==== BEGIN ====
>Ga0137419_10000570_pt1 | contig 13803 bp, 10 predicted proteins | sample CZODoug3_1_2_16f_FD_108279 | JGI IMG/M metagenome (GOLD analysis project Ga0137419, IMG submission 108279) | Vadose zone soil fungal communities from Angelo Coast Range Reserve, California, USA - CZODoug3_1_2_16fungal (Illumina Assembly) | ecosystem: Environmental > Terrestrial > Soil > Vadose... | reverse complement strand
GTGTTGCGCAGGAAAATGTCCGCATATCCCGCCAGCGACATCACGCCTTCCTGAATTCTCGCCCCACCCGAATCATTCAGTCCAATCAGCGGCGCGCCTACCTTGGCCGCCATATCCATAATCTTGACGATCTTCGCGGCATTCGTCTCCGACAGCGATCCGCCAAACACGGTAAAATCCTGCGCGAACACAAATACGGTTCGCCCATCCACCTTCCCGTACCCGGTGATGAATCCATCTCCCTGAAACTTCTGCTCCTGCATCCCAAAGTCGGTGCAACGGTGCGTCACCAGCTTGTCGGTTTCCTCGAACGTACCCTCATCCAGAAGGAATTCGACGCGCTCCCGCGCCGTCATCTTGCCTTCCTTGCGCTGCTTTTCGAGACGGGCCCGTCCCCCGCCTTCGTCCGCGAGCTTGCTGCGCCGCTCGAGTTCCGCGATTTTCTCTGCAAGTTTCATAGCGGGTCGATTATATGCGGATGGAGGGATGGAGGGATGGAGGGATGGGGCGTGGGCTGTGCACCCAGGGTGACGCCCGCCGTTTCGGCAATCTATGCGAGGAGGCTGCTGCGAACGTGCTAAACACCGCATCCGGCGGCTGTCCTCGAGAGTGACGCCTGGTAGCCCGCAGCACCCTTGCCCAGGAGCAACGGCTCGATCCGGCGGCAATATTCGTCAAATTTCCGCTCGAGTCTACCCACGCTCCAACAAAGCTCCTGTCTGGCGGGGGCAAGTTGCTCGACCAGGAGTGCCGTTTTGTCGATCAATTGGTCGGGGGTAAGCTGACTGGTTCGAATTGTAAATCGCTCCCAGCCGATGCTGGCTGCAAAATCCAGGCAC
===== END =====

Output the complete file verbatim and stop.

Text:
>Ga0137419_10000570_pt1 | contig 13803 bp, 10 predicted proteins | sample CZODoug3_1_2_16f_FD_108279 | JGI IMG/M metagenome (GOLD analysis project Ga0137419, IMG submission 108279) | Vadose zone soil fungal communities from Angelo Coast Range Reserve, California, USA - CZODoug3_1_2_16fungal (Illumina Assembly) | ecosystem: Environmental > Terrestrial > Soil > Vadose... | reverse complement strand
GTGTTGCGCAGGAAAATGTCCGCATATCCCGCCAGCGACATCACGCCTTCCTGAATTCTCGCCCCACCCGAATCATTCAGTCCAATCAGCGGCGCGCCTACCTTGGCCGCCATATCCATAATCTTGACGATCTTCGCGGCATTCGTCTCCGACAGCGATCCGCCAAACACGGTAAAATCCTGCGCGAACACAAATACGGTTCGCCCATCCACCTTCCCGTACCCGGTGATGAATCCATCTCCCTGAAACTTCTGCTCCTGCATCCCAAAGTCGGTGCAACGGTGCGTCACCAGCTTGTCGGTTTCCTCGAACGTACCCTCATCCAGAAGGAATTCGACGCGCTCCCGCGCCGTCATCTTGCCTTCCTTGCGCTGCTTTTCGAGACGGGCCCGTCCCCCGCCTTCGTCCGCGAGCTTGCTGCGCCGCTCGAGTTCCGCGATTTTCTCTGCAAGTTTCATAGCGGGTCGATTATATGCGGATGGAGGGATGGAGGGATGGAGGGATGGGGCGTGGGCTGTGCACCCAGGGTGACGCCCGCCGTTTCGGCAATCTATGCGAGGAGGCTGCTGCGAACGTGCTAAACACCGCATCCGGCGGCTGTCCTCGAGAGTGACGCCTGGTAGCCCGCAGCACCCTTGCCCAGGAGCAACGGCTCGATCCGGCGGCAATATTCGTCAAATTTCCGCTCGAGTCTACCCACGCTCCAACAAAGCTCCTGTCTGGCGGGGGCAAGTTGCTCGACCAGGAGTGCCGTTTTGTCGATCAATTGGTCGGGGGTAAGCTGACTGGTTCGAATTGTAAATCGCTCCCAGCCGATGCTGGCTGCAAAATCCAGGCAC